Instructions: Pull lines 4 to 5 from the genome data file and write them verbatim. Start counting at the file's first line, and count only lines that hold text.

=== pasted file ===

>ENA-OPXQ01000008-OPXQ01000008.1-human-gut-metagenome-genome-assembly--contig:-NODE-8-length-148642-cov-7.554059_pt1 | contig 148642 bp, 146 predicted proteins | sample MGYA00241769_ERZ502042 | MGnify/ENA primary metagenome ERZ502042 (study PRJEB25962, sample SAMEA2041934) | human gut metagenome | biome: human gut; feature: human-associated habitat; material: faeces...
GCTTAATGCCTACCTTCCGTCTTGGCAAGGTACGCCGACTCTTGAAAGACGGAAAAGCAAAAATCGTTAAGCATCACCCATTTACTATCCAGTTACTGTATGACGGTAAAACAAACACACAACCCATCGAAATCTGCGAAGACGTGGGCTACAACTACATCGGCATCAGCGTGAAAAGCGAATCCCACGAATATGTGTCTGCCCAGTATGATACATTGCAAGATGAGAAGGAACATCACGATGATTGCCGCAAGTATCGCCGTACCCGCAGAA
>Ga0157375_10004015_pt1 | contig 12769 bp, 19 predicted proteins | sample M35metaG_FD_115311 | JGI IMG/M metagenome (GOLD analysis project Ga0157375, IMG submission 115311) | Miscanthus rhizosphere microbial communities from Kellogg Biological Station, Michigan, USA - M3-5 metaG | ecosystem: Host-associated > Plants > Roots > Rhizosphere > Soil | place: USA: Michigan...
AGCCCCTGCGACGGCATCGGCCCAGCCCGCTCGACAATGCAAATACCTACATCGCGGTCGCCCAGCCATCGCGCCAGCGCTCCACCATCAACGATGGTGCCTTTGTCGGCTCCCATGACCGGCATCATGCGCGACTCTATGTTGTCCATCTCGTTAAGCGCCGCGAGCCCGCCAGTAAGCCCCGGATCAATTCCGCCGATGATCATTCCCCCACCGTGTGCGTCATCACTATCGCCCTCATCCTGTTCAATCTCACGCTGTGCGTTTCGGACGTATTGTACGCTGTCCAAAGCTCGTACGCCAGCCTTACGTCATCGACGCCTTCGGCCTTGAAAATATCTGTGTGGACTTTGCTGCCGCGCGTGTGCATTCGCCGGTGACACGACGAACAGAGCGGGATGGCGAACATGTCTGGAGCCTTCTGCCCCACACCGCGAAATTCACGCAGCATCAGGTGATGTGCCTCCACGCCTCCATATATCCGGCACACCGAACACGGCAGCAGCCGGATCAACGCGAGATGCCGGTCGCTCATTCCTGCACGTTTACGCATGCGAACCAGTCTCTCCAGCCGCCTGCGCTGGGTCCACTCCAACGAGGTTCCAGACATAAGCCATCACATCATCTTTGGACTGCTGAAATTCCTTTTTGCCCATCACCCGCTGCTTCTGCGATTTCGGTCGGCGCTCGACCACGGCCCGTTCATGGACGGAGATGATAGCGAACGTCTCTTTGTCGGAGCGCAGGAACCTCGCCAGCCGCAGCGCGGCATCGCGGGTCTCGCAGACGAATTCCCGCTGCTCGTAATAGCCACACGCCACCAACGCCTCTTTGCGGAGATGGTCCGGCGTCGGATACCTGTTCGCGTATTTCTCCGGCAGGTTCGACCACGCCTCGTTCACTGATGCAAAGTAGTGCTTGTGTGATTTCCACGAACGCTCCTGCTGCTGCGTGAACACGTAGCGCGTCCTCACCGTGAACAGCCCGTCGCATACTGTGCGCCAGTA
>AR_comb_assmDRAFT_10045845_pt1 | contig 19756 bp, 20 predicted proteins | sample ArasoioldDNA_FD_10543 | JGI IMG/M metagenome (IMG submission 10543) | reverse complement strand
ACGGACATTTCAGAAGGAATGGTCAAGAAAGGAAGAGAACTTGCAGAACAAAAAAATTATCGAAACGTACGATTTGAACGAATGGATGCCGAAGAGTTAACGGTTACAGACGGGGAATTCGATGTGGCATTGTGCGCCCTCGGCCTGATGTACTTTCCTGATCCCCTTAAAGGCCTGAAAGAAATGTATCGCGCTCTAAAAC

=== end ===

AGCCCCTGCGACGGCATCGGCCCAGCCCGCTCGACAATGCAAATACCTACATCGCGGTCGCCCAGCCATCGCGCCAGCGCTCCACCATCAACGATGGTGCCTTTGTCGGCTCCCATGACCGGCATCATGCGCGACTCTATGTTGTCCATCTCGTTAAGCGCCGCGAGCCCGCCAGTAAGCCCCGGATCAATTCCGCCGATGATCATTCCCCCACCGTGTGCGTCATCACTATCGCCCTCATCCTGTTCAATCTCACGCTGTGCGTTTCGGACGTATTGTACGCTGTCCAAAGCTCGTACGCCAGCCTTACGTCATCGACGCCTTCGGCCTTGAAAATATCTGTGTGGACTTTGCTGCCGCGCGTGTGCATTCGCCGGTGACACGACGAACAGAGCGGGATGGCGAACATGTCTGGAGCCTTCTGCCCCACACCGCGAAATTCACGCAGCATCAGGTGATGTGCCTCCACGCCTCCATATATCCGGCACACCGAACACGGCAGCAGCCGGATCAACGCGAGATGCCGGTCGCTCATTCCTGCACGTTTACGCATGCGAACCAGTCTCTCCAGCCGCCTGCGCTGGGTCCACTCCAACGAGGTTCCAGACATAAGCCATCACATCATCTTTGGACTGCTGAAATTCCTTTTTGCCCATCACCCGCTGCTTCTGCGATTTCGGTCGGCGCTCGACCACGGCCCGTTCATGGACGGAGATGATAGCGAACGTCTCTTTGTCGGAGCGCAGGAACCTCGCCAGCCGCAGCGCGGCATCGCGGGTCTCGCAGACGAATTCCCGCTGCTCGTAATAGCCACACGCCACCAACGCCTCTTTGCGGAGATGGTCCGGCGTCGGATACCTGTTCGCGTATTTCTCCGGCAGGTTCGACCACGCCTCGTTCACTGATGCAAAGTAGTGCTTGTGTGATTTCCACGAACGCTCCTGCTGCTGCGTGAACACGTAGCGCGTCCTCACCGTGAACAGCCCGTCGCATACTGTGCGCCAGTA
>AR_comb_assmDRAFT_10045845_pt1 | contig 19756 bp, 20 predicted proteins | sample ArasoioldDNA_FD_10543 | JGI IMG/M metagenome (IMG submission 10543) | reverse complement strand